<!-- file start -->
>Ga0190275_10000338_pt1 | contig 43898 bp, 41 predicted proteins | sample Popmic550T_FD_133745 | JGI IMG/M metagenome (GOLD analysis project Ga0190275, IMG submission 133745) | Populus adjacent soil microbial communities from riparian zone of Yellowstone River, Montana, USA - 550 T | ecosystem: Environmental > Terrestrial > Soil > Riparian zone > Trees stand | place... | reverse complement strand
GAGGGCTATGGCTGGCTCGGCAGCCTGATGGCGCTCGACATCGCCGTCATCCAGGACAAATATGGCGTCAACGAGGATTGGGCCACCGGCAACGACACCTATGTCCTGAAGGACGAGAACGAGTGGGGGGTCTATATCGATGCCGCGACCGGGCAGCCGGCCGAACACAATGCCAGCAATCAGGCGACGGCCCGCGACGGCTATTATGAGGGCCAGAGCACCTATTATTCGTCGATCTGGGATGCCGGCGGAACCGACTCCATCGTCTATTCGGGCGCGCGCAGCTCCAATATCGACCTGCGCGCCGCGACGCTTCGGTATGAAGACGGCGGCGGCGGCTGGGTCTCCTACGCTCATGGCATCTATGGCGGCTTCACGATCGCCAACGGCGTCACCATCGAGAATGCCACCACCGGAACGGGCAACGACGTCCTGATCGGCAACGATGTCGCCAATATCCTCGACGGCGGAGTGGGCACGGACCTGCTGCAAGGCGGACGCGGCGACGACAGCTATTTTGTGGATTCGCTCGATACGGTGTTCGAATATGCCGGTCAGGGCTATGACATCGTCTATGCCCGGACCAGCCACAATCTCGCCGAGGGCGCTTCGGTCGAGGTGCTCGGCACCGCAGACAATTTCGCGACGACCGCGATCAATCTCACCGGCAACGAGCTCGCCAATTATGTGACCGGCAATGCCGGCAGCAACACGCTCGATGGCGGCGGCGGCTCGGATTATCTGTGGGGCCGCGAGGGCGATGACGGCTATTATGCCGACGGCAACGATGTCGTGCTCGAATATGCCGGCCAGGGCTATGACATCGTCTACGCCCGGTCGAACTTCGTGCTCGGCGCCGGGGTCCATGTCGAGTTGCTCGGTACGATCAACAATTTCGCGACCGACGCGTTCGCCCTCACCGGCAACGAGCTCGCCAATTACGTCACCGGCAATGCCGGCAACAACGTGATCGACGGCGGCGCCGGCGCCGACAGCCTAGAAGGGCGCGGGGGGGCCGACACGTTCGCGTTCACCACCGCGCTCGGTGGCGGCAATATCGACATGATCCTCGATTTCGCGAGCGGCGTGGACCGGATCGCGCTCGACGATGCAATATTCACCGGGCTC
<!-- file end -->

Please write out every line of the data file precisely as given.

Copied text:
>Ga0190275_10000338_pt1 | contig 43898 bp, 41 predicted proteins | sample Popmic550T_FD_133745 | JGI IMG/M metagenome (GOLD analysis project Ga0190275, IMG submission 133745) | Populus adjacent soil microbial communities from riparian zone of Yellowstone River, Montana, USA - 550 T | ecosystem: Environmental > Terrestrial > Soil > Riparian zone > Trees stand | place... | reverse complement strand
GAGGGCTATGGCTGGCTCGGCAGCCTGATGGCGCTCGACATCGCCGTCATCCAGGACAAATATGGCGTCAACGAGGATTGGGCCACCGGCAACGACACCTATGTCCTGAAGGACGAGAACGAGTGGGGGGTCTATATCGATGCCGCGACCGGGCAGCCGGCCGAACACAATGCCAGCAATCAGGCGACGGCCCGCGACGGCTATTATGAGGGCCAGAGCACCTATTATTCGTCGATCTGGGATGCCGGCGGAACCGACTCCATCGTCTATTCGGGCGCGCGCAGCTCCAATATCGACCTGCGCGCCGCGACGCTTCGGTATGAAGACGGCGGCGGCGGCTGGGTCTCCTACGCTCATGGCATCTATGGCGGCTTCACGATCGCCAACGGCGTCACCATCGAGAATGCCACCACCGGAACGGGCAACGACGTCCTGATCGGCAACGATGTCGCCAATATCCTCGACGGCGGAGTGGGCACGGACCTGCTGCAAGGCGGACGCGGCGACGACAGCTATTTTGTGGATTCGCTCGATACGGTGTTCGAATATGCCGGTCAGGGCTATGACATCGTCTATGCCCGGACCAGCCACAATCTCGCCGAGGGCGCTTCGGTCGAGGTGCTCGGCACCGCAGACAATTTCGCGACGACCGCGATCAATCTCACCGGCAACGAGCTCGCCAATTATGTGACCGGCAATGCCGGCAGCAACACGCTCGATGGCGGCGGCGGCTCGGATTATCTGTGGGGCCGCGAGGGCGATGACGGCTATTATGCCGACGGCAACGATGTCGTGCTCGAATATGCCGGCCAGGGCTATGACATCGTCTACGCCCGGTCGAACTTCGTGCTCGGCGCCGGGGTCCATGTCGAGTTGCTCGGTACGATCAACAATTTCGCGACCGACGCGTTCGCCCTCACCGGCAACGAGCTCGCCAATTACGTCACCGGCAATGCCGGCAACAACGTGATCGACGGCGGCGCCGGCGCCGACAGCCTAGAAGGGCGCGGGGGGGCCGACACGTTCGCGTTCACCACCGCGCTCGGTGGCGGCAATATCGACATGATCCTCGATTTCGCGAGCGGCGTGGACCGGATCGCGCTCGACGATGCAATATTCACCGGGCTC